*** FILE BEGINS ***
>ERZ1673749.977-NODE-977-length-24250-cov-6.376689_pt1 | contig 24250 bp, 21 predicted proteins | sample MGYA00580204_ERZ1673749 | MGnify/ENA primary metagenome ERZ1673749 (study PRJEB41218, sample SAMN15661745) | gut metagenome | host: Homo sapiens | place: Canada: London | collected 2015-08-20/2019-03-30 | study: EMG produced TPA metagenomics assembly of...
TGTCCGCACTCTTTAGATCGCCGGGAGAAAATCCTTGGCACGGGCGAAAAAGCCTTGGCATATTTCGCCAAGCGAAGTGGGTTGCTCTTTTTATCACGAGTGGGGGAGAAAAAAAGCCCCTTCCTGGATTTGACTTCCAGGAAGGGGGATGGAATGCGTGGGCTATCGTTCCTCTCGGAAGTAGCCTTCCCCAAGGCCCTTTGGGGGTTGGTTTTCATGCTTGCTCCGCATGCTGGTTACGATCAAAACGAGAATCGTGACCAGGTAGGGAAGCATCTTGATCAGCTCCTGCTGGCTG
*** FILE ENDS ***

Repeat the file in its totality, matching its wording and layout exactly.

>ERZ1673749.977-NODE-977-length-24250-cov-6.376689_pt1 | contig 24250 bp, 21 predicted proteins | sample MGYA00580204_ERZ1673749 | MGnify/ENA primary metagenome ERZ1673749 (study PRJEB41218, sample SAMN15661745) | gut metagenome | host: Homo sapiens | place: Canada: London | collected 2015-08-20/2019-03-30 | study: EMG produced TPA metagenomics assembly of...
TGTCCGCACTCTTTAGATCGCCGGGAGAAAATCCTTGGCACGGGCGAAAAAGCCTTGGCATATTTCGCCAAGCGAAGTGGGTTGCTCTTTTTATCACGAGTGGGGGAGAAAAAAAGCCCCTTCCTGGATTTGACTTCCAGGAAGGGGGATGGAATGCGTGGGCTATCGTTCCTCTCGGAAGTAGCCTTCCCCAAGGCCCTTTGGGGGTTGGTTTTCATGCTTGCTCCGCATGCTGGTTACGATCAAAACGAGAATCGTGACCAGGTAGGGAAGCATCTTGATCAGCTCCTGCTGGCTG